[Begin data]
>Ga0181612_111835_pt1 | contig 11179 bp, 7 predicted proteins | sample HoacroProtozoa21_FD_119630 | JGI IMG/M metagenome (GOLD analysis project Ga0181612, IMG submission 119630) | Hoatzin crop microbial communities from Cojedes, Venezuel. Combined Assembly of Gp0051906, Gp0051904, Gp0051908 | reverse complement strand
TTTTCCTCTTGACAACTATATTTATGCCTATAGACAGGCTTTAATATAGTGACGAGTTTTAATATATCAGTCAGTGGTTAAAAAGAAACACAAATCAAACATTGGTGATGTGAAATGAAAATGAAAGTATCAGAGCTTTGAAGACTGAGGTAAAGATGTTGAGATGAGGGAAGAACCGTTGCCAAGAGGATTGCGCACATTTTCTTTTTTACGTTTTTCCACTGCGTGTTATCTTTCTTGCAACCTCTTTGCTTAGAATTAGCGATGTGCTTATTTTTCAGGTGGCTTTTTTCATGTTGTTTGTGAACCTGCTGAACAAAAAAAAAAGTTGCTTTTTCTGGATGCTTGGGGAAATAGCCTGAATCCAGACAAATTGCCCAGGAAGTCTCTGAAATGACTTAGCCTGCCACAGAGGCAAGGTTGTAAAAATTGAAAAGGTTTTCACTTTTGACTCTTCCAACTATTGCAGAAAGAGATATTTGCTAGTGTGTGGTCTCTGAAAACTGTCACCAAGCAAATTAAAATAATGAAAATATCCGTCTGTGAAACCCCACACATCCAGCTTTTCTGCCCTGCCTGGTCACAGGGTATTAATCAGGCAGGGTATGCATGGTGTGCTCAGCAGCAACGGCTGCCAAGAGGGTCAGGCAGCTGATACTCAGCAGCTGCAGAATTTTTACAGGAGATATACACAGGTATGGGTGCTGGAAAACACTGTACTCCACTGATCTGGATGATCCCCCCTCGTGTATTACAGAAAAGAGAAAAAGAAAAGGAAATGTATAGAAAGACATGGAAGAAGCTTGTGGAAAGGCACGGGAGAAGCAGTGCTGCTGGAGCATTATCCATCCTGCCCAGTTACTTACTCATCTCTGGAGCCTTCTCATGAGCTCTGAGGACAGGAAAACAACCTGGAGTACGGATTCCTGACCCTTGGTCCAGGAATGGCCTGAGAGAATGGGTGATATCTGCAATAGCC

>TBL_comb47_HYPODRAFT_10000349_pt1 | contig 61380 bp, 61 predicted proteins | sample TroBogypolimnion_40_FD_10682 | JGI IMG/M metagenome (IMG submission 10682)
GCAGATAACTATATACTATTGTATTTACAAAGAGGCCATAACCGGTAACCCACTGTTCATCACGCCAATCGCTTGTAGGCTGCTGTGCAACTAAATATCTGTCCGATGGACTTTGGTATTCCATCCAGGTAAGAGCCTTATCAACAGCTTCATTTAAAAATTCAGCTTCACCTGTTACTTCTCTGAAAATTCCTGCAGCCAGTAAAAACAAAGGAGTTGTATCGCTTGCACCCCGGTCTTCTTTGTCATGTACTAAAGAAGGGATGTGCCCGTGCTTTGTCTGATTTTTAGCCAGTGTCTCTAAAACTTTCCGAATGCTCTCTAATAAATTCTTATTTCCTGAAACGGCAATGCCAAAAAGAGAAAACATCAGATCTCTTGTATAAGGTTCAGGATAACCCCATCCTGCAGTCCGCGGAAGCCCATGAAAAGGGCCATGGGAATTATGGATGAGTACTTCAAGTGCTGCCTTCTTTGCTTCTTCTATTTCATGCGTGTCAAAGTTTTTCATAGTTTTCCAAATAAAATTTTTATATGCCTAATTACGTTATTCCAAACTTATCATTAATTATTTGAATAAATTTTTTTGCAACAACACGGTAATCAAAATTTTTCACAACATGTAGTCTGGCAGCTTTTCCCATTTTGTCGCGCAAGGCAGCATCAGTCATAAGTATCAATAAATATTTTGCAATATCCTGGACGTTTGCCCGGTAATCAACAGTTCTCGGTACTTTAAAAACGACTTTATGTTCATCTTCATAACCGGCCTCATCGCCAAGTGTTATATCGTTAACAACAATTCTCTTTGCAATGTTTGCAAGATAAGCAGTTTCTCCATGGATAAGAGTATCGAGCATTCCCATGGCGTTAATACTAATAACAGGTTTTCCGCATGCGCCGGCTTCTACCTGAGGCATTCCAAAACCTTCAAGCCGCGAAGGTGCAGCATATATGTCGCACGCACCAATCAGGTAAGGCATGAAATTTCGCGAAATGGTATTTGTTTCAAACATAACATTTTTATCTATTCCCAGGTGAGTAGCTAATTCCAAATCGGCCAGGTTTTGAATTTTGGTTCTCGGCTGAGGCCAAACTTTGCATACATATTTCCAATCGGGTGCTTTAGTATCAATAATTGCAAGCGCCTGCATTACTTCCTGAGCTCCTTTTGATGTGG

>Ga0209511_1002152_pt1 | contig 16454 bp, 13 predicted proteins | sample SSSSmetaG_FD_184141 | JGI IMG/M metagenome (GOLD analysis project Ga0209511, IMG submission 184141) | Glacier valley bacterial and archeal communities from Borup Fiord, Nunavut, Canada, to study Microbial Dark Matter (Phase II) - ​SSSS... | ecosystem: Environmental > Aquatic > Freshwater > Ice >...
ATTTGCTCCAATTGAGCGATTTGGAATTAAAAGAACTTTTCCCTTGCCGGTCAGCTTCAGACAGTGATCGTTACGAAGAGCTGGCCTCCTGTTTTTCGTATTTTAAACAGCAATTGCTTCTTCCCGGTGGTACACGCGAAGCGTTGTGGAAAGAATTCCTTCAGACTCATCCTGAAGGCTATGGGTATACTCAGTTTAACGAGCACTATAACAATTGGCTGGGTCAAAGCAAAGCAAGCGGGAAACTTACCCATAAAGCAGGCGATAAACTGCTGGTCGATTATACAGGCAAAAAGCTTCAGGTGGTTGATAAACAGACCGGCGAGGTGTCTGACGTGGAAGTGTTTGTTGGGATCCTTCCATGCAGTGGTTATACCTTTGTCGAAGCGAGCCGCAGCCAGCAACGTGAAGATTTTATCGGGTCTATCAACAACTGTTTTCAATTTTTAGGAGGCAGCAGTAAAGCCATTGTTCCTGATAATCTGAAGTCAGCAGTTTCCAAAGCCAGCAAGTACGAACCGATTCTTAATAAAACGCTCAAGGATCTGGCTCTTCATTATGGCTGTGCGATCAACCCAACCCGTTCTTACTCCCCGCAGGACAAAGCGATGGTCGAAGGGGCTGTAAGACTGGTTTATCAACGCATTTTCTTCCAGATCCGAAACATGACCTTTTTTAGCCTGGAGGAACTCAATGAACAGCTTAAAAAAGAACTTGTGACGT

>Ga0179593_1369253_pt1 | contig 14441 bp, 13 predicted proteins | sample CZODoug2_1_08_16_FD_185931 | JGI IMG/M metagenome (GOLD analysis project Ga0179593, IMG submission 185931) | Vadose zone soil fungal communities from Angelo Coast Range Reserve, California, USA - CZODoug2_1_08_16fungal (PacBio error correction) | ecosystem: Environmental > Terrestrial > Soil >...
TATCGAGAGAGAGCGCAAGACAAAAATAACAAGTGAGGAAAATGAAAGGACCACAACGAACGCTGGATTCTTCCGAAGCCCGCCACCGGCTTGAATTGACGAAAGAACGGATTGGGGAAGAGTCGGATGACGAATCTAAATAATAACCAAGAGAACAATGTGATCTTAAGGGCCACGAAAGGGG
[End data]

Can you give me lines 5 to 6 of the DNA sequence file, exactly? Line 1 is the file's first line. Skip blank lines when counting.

>Ga0209511_1002152_pt1 | contig 16454 bp, 13 predicted proteins | sample SSSSmetaG_FD_184141 | JGI IMG/M metagenome (GOLD analysis project Ga0209511, IMG submission 184141) | Glacier valley bacterial and archeal communities from Borup Fiord, Nunavut, Canada, to study Microbial Dark Matter (Phase II) - ​SSSS... | ecosystem: Environmental > Aquatic > Freshwater > Ice >...
ATTTGCTCCAATTGAGCGATTTGGAATTAAAAGAACTTTTCCCTTGCCGGTCAGCTTCAGACAGTGATCGTTACGAAGAGCTGGCCTCCTGTTTTTCGTATTTTAAACAGCAATTGCTTCTTCCCGGTGGTACACGCGAAGCGTTGTGGAAAGAATTCCTTCAGACTCATCCTGAAGGCTATGGGTATACTCAGTTTAACGAGCACTATAACAATTGGCTGGGTCAAAGCAAAGCAAGCGGGAAACTTACCCATAAAGCAGGCGATAAACTGCTGGTCGATTATACAGGCAAAAAGCTTCAGGTGGTTGATAAACAGACCGGCGAGGTGTCTGACGTGGAAGTGTTTGTTGGGATCCTTCCATGCAGTGGTTATACCTTTGTCGAAGCGAGCCGCAGCCAGCAACGTGAAGATTTTATCGGGTCTATCAACAACTGTTTTCAATTTTTAGGAGGCAGCAGTAAAGCCATTGTTCCTGATAATCTGAAGTCAGCAGTTTCCAAAGCCAGCAAGTACGAACCGATTCTTAATAAAACGCTCAAGGATCTGGCTCTTCATTATGGCTGTGCGATCAACCCAACCCGTTCTTACTCCCCGCAGGACAAAGCGATGGTCGAAGGGGCTGTAAGACTGGTTTATCAACGCATTTTCTTCCAGATCCGAAACATGACCTTTTTTAGCCTGGAGGAACTCAATGAACAGCTTAAAAAAGAACTTGTGACGT